tv Sunday Morning CBS November 20, 2016 9:00am-10:30am EST
captioning made possible by johnson & johnson, where quality products for the american family have been a tradition for generations >> pauley: good morning. i'm jane pauley and this is a special edition of "sunday morning." it's our annual food issue. our invitation to eat, drink and be merry. eating and drinking are easier and merrier when there isn't that pesky shopping to do first
>> house calls from your grocer. >> hello. >> everything you want including dinner. >> it's wild alaskan salmon. >> ordered online, delivered to your door. >> we think we're making cooking at home more affordable, more efficient, higher quality and better for the env grocery store. >> pauley: is your next meal coming out of the box? later on "sunday morning." if if the a meal at home from a box how about a delicious bite at the museum. our history that's not just on the gallery walls. >> now on display at san francisco's museum of modern art, delicious works by some of the world's master chefs.
>> later on "sunday morning" a bite at the museum. >> bellissima is italian for beautiful. it's also the name of a sparkling wine from italy that has christie brinkley as its number one fan. >> i was watching an old movie -- >> nobody has to teach christie brinkley how to sell >> you can't say bellissima without bellissima! >> without wanting a drink. >> she has good reason to be enthusiastic about the prosecco wine she liked it so much she bought the, part of it. being bubbly about bubbly later on "sunday morning." >> the spice of life is enlivening meals all over our land but first it has to come
which is where you find lee cowan. >> that's yellow turmeric and mostly what i grow. >> hawaii is a land of many mysteries but one growing in the ground has people clamoring for a taste. >> i don't know if it's a miracle crop but they're doing a lot of research with it so we'll let those folks decide. >> the tropical super food that's super popular ahead on "sunday morning." >> pauley: what's so say champions of the trio of foods under a cloud for quite some time. serena clears up the controversy. >> after years to high cholesterol the egg is finally coming out of its shell again. is the egg experiencing a renaissance? >> it is and we're taking it on with a great deal of joy.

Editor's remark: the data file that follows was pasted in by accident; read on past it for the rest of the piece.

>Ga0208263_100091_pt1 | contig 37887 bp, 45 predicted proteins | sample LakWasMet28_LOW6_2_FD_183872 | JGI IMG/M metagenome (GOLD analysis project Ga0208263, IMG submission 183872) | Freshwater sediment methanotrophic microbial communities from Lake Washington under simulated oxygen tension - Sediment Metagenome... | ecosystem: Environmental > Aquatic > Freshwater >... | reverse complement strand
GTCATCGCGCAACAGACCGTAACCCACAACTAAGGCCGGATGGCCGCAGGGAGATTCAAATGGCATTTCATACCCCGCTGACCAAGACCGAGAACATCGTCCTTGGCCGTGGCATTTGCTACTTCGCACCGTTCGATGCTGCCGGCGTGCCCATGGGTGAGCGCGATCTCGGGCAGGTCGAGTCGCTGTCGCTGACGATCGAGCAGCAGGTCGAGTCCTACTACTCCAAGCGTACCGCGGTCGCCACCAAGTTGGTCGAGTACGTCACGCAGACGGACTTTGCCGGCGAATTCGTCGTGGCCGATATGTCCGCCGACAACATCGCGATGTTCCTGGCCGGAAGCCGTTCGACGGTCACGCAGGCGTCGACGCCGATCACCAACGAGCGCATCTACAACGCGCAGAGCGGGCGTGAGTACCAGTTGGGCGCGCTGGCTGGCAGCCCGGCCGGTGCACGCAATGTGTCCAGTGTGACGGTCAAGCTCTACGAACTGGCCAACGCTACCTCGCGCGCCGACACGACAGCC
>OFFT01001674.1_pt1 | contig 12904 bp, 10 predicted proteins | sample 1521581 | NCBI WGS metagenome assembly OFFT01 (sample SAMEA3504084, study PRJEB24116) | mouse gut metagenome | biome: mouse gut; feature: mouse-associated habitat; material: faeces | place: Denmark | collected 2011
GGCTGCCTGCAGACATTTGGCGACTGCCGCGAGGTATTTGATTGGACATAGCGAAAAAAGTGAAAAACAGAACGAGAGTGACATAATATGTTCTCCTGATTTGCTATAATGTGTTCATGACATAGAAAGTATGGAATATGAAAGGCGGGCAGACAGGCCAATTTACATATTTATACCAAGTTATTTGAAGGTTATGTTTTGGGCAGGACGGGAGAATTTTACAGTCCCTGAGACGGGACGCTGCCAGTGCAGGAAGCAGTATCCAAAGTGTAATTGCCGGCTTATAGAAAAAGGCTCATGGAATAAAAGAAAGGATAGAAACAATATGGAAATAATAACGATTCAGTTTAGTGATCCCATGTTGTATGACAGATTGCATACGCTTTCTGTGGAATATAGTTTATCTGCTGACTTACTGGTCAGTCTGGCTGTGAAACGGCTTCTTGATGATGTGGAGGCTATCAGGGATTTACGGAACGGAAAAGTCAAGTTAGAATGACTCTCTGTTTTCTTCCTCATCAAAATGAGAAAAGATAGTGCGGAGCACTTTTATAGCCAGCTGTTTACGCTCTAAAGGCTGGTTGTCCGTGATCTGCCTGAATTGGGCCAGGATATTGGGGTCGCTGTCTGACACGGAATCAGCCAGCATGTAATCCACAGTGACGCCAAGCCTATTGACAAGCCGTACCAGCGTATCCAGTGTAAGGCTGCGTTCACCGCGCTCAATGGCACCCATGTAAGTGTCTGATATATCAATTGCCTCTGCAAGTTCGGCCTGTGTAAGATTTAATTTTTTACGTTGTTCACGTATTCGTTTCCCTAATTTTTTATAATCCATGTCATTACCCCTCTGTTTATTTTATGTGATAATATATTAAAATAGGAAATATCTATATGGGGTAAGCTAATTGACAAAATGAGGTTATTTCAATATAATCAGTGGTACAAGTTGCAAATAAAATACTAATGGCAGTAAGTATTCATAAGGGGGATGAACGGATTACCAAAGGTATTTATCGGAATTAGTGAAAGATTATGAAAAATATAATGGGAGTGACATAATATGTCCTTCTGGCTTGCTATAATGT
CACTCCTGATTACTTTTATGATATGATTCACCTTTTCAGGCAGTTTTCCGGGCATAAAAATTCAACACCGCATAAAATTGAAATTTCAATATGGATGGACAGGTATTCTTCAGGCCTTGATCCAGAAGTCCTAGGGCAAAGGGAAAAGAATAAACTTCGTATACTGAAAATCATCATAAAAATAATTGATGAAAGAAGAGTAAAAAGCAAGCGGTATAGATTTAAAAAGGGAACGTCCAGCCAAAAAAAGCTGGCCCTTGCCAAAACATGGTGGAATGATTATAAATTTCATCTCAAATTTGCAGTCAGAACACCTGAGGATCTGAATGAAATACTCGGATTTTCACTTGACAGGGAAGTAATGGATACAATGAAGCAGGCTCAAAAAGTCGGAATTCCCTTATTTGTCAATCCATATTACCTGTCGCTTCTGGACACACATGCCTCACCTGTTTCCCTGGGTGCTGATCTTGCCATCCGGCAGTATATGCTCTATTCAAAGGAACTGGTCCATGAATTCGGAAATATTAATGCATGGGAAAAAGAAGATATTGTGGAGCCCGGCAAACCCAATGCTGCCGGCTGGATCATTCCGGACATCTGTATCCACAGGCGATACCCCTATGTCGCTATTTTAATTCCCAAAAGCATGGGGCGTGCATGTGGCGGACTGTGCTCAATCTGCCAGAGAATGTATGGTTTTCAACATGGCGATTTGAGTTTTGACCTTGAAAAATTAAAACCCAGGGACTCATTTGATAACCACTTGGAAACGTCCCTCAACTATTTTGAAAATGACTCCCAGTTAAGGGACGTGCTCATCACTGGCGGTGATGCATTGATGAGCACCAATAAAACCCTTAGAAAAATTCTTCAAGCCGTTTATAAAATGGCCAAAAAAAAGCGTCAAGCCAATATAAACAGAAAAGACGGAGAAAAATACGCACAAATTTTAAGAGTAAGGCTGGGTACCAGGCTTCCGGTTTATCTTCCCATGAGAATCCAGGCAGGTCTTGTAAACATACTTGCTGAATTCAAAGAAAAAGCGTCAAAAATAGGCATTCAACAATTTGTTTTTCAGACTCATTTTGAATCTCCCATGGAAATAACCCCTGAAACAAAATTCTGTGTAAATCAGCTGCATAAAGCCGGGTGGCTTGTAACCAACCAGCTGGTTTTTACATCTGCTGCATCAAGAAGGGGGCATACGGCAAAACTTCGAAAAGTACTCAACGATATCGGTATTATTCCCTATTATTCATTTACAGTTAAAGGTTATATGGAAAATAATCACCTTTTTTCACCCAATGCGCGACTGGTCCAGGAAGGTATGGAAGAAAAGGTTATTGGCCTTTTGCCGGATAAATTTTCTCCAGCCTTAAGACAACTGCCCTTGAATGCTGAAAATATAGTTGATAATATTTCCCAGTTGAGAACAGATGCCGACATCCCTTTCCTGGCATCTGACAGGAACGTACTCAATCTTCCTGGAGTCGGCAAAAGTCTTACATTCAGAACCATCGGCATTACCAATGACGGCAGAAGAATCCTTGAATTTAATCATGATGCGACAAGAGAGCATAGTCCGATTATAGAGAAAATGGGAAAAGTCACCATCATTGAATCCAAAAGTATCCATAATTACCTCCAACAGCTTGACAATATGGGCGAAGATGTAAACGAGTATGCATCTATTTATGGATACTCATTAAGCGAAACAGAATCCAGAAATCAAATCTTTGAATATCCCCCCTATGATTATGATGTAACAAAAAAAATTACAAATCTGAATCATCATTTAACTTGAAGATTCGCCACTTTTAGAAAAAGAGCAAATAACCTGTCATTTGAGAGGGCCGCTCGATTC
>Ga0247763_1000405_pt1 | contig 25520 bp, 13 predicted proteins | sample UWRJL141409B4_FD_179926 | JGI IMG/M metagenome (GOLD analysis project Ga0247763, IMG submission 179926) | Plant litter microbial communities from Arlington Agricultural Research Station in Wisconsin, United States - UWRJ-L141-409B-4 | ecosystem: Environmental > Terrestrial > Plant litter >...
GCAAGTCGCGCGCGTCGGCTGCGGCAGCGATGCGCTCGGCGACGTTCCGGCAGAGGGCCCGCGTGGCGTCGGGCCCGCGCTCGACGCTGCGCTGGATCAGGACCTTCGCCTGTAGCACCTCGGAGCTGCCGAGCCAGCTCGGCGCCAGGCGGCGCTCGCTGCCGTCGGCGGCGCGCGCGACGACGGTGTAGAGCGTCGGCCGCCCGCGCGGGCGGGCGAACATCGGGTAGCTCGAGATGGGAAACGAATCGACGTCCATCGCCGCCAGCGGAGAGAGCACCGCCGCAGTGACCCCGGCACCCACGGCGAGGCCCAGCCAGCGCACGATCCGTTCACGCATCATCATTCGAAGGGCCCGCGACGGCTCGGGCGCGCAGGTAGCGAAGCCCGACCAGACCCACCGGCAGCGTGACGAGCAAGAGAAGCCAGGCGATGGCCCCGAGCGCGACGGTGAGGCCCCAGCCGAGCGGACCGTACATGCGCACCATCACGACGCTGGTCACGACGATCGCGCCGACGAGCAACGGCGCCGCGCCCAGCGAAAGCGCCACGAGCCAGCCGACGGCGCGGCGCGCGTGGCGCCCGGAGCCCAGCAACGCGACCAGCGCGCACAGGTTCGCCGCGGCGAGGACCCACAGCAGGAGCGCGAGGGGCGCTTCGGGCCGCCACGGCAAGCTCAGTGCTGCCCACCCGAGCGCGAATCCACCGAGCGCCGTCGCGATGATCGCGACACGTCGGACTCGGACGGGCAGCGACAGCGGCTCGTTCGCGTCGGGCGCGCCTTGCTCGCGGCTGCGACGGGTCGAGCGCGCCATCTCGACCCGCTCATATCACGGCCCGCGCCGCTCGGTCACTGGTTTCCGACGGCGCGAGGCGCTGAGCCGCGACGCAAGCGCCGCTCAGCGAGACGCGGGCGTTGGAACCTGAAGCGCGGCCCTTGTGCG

great foods are having a revival too. butter, potato and -- eggs. sounds like breakfast later on "sunday morning." >> pauley: and more. first, here are the headlines for sunday morning the 20th of november 2016. president-elect donald trump is spending the weekend at his golf yesterday trump welcomed former critic mitt romney. he's been mentioned as a possible secretary of state. new jersey governor chris christie will be among the visitors. he tweeted this morning again about the broadway show "hamilton" calling it highly overrated and demanding cast members apologize for their terrible behavior after making a
show. mr. pence is the guest on "face the nation." in india a passenger train rolled off the tracks. no word on what caused the derailment. thousands of mourningers -- mourners turned out yesterday for the funeral of gwen ifill. she died of uterine cancer and was 61 year old. now today's weather. a cold front from the midwest sent temperatures plummeting and snow across the east and there's stormy weather from seattle south to san francisco. watch for are the same trouble spots in the week ahead. travel safe if you're trotting
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a thing of the past? our story is covered by anna werner. >> why go to the super market when it can come to you? >> hello. how are you? >> i'm good. thank you. >> seattle mom christine holm gets groceries from amazon. >> thank you. >> on this day from the company's new prime now service. late to watch tv once the baby's in bed. >> those items come to her in just one hour. >> it's about saving time. there's lots of people who don't want to be in online. though is not what your pantry looks like i promised this is organized chaos. >> stephanie landry heads up prime now. >> you get your electronics,